Iran: Woman human rights defender Atena Daemi beaten and transferred to Gharchak Prison


Woman human rights defender Atena Daemi was beaten by agents of the Islamic Revolutionary Guards Corps (IRGC) in Tehran’s Evin Prison and then transferred to Gharchak Prison in the city of Varamin on 24 January 2018.

Daemi was transferred to the prison in Varamin, 37 miles south of the capital, along with Golrokh Ebrahimi Iraee, an accountant and writer who is the wife of imprisoned human rights defender Arash Sadeghi.

On 19 March 2018, alarmed by reports that Daemi and Iraee were beaten in jail, four United Nations human rights special procedures issued a statement in which they expressed concern at the continued targeting of human rights defenders in Iran. The statement was issued by Michel Forst, the Special Rapporteur on the situation of human rights defenders; Dubravka Šimonovic, the Special Rapporteur on violence against women, its causes and consequences; David Kaye, the Special Rapporteur on the promotion and protection of the right to freedom of opinion and expression; and Nils Melzer, Special Rapporteur on torture and other cruel, inhuman or degrading treatment or punishment.

Daemi, a 29-year-old woman human rights defender and anti-death penalty activist, has been serving a seven-year sentence since November 2016 after being convicted of charges that were based solely on her peaceful human rights activities. She was sentenced on 29 September 2016 with three other people to “assembly and collusion against national security” and “insulting the supreme leader.” The charges were based on her meetings with the families of political prisoners, criticising the Islamic Republic of Iran on Facebook, campaigning against the death penalty, and condemning the 1988 mass executions of political prisoners in Iran.

Daemi has been repeatedly persecuted for practicing her basic rights. She was previously beaten and pepper sprayed during her arrest. On 08 April 2017, she started a hunger strike in protest. However, her health quickly deteriorated and she did not react well to the needed medical care. Daemi was previously arrested on 21 October 2014 for similar charges, and spent several months in prison and kept for 51 days in solitary confinement during her imprisonment for no clear reasons.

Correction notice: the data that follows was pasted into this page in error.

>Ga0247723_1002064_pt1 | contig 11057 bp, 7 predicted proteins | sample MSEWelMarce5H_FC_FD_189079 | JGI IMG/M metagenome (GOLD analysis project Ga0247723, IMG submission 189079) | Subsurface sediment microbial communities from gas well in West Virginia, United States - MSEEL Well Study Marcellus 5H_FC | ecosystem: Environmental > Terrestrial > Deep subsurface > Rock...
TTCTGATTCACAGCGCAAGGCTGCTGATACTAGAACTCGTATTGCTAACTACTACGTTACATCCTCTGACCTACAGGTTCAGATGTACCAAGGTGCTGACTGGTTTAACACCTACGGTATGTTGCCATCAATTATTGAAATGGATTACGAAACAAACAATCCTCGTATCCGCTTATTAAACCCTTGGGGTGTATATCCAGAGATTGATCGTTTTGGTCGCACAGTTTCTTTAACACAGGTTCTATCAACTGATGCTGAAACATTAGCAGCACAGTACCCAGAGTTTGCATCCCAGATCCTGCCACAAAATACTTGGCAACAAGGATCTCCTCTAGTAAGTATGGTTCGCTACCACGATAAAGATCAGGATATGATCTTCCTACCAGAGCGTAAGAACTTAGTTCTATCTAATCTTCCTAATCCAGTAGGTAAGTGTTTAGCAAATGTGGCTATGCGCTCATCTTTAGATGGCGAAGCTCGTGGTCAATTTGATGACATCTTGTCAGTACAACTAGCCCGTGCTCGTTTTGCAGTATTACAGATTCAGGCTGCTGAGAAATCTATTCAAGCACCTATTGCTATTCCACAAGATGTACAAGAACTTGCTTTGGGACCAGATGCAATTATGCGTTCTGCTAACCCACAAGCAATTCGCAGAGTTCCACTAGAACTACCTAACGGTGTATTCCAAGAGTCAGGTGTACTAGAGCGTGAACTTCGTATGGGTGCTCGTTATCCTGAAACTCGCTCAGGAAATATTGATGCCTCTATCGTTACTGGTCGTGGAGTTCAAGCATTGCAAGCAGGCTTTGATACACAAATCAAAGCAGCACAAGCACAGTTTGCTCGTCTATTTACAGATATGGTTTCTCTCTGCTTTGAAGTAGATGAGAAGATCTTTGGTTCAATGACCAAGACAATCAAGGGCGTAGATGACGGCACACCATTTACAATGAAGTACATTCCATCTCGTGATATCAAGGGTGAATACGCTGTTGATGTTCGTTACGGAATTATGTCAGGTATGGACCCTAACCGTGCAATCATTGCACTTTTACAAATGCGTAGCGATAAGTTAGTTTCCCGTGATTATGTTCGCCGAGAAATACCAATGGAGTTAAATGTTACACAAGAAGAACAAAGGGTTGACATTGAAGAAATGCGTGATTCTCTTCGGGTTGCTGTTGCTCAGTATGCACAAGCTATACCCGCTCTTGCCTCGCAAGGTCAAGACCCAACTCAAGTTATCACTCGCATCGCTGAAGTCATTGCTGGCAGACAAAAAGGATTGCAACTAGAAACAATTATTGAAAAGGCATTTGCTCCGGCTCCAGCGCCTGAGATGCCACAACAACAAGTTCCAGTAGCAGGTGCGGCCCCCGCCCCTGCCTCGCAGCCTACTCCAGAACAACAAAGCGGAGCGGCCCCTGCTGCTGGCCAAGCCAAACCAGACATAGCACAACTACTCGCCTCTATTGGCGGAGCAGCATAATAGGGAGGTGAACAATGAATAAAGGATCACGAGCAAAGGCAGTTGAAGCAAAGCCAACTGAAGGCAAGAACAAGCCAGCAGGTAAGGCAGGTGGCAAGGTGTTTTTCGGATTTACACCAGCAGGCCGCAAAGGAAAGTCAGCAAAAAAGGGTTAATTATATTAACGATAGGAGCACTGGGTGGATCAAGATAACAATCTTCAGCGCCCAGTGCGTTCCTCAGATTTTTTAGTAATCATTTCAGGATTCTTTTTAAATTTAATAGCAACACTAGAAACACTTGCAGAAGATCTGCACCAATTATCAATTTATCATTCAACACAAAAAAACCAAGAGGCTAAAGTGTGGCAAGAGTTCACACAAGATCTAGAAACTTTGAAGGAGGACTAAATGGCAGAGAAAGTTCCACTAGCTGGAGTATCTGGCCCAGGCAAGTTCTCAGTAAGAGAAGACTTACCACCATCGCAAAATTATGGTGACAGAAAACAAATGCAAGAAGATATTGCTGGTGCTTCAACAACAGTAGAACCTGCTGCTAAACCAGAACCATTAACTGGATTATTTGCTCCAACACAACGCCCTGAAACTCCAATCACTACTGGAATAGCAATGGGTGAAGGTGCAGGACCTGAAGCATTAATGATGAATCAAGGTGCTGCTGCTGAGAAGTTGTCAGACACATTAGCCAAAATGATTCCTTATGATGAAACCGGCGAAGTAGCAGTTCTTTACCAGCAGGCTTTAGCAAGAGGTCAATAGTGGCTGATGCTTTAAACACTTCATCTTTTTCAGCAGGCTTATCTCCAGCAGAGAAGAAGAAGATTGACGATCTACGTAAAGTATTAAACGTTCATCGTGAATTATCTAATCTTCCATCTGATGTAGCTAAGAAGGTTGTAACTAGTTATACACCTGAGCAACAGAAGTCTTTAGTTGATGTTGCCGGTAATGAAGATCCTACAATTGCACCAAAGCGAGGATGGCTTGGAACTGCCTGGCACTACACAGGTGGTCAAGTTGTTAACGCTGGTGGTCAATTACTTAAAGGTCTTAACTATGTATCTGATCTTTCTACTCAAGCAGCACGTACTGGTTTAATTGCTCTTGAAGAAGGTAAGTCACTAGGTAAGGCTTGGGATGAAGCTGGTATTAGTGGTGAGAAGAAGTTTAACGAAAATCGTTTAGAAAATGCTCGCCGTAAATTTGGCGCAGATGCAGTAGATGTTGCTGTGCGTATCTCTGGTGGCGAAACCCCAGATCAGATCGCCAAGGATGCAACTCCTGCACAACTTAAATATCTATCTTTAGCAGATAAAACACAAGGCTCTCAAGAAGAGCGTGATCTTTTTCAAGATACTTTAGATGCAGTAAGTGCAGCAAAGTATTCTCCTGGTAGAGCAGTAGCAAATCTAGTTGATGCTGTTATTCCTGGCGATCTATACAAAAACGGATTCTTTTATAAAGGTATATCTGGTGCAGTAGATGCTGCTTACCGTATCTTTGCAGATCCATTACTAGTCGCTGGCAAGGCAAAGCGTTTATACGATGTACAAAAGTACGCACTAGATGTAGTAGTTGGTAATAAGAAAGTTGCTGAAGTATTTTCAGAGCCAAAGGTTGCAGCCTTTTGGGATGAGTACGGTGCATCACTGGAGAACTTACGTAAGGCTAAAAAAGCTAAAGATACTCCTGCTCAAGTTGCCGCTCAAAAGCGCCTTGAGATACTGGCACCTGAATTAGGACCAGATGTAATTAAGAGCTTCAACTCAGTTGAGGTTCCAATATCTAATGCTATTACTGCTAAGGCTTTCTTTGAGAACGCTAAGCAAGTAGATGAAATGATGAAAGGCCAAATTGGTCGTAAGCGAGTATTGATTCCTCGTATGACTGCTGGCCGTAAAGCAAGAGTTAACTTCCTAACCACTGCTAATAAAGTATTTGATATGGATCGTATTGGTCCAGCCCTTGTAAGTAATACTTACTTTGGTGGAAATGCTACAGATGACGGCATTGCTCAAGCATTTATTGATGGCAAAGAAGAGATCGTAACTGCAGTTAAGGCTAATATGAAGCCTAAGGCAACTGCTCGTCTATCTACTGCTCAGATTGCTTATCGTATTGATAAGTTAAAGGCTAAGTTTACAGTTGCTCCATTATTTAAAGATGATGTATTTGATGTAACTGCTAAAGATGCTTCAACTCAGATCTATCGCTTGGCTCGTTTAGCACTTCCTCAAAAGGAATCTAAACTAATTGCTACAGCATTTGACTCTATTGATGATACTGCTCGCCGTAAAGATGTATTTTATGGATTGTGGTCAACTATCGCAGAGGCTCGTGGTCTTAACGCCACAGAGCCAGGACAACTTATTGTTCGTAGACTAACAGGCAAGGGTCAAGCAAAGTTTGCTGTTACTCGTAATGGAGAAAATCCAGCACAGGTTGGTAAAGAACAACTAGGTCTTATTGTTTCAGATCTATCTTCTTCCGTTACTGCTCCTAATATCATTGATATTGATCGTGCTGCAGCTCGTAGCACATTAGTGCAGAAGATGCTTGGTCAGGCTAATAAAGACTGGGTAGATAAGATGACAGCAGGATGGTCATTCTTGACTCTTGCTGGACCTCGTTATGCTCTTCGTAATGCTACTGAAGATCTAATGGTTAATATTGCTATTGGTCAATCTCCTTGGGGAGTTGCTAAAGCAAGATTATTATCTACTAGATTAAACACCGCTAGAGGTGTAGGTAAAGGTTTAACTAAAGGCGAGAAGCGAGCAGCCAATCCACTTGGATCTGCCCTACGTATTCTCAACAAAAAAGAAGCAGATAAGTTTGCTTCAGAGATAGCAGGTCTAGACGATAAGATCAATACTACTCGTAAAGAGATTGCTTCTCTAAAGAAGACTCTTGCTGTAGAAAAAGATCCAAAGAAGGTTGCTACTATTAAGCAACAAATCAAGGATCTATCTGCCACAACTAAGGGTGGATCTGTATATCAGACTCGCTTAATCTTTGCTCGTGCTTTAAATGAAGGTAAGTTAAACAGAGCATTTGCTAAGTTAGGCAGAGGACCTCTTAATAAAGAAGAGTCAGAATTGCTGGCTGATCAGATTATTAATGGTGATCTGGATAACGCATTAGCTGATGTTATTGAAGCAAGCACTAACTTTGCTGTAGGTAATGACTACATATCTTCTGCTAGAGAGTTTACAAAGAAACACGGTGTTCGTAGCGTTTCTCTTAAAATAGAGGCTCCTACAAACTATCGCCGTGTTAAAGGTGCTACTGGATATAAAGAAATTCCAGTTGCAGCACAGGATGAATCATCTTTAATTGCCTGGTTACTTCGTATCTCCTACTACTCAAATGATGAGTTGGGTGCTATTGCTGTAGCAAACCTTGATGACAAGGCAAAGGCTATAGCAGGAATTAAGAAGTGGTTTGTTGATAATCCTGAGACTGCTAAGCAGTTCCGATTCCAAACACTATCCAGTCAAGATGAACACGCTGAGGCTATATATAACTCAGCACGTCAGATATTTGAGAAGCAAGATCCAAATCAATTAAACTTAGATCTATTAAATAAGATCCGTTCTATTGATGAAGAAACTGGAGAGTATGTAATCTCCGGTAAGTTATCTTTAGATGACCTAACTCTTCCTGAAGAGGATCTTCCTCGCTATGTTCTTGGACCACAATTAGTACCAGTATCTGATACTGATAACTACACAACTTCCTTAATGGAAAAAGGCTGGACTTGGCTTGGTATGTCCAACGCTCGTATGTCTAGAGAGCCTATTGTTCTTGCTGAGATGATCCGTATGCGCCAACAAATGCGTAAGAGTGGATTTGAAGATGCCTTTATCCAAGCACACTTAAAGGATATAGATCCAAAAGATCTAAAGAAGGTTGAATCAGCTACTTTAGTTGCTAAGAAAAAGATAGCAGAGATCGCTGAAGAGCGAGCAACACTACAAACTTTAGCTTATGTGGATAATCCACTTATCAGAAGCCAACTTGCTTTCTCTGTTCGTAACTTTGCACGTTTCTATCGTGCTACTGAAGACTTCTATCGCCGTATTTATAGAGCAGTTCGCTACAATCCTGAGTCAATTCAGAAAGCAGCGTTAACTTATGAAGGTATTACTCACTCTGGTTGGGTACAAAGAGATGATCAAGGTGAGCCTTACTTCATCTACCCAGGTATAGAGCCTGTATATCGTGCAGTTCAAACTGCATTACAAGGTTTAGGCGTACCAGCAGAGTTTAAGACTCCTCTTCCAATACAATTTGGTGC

The Gulf Centre for Human Rights (GCHR) has advocated for Daemi’s release and for her to be given immediate access to specialised medical care outside prison. On 23 June 2016, the Women Human Rights Defenders International Coalition (WHRD-IC) of which GCHR is a member, called for the immediate and unconditional release of Daemi from Tehran’s Evin prison. For more details, see:

Iraee has been in prison serving a  six-year sentence since October 2016 for “insulting the sacred” and “propaganda against the state,” primarily for writing an unpublished story about stoning that was confiscated during a raid of her home by the Revolutionary Guards. The raid was targeting Iraee’s husband, who is serving a 19-year sentence.

On 08 July 2017, Daemi and Iraee wrote a joint letter describing Evin Prison after foreign ambassadors were given a staged tour of certain sections of the facility without visiting any political prisoners. “Did they tell you about unsanitary conditions and women’s health? Or about the conditions inside the clinic where they prescribe wrong medications? …Do you know how many hundreds or thousands of inmates suffer from kidney problems because of the prison’s unhealthy water?” they wrote, noting a lack of female nurses and doctors to treat women prisoners.

Accordingly, GCHR urges authorities in the Islamic Republic of Iran to:

  • Immediately and unconditionally free Atena Daemi Golrokh Ebrahimi Iraee, and Arash Sadeghi, along with other wrongfully imprisoned human rights defenders;
  • Overturn the sentence against Atena Daemi related to her human rights work, and in violation of her right to freedom of expression, as guaranteed by the Universal Declaration of Human Rights; and
  • Guarantee in all circumstances that human rights defenders in Iran are able to carry out their legitimate human rights activities without fear of reprisals and free of all restrictions including judicial harassment.


Photo credit to: Centre for Human Rights in Iran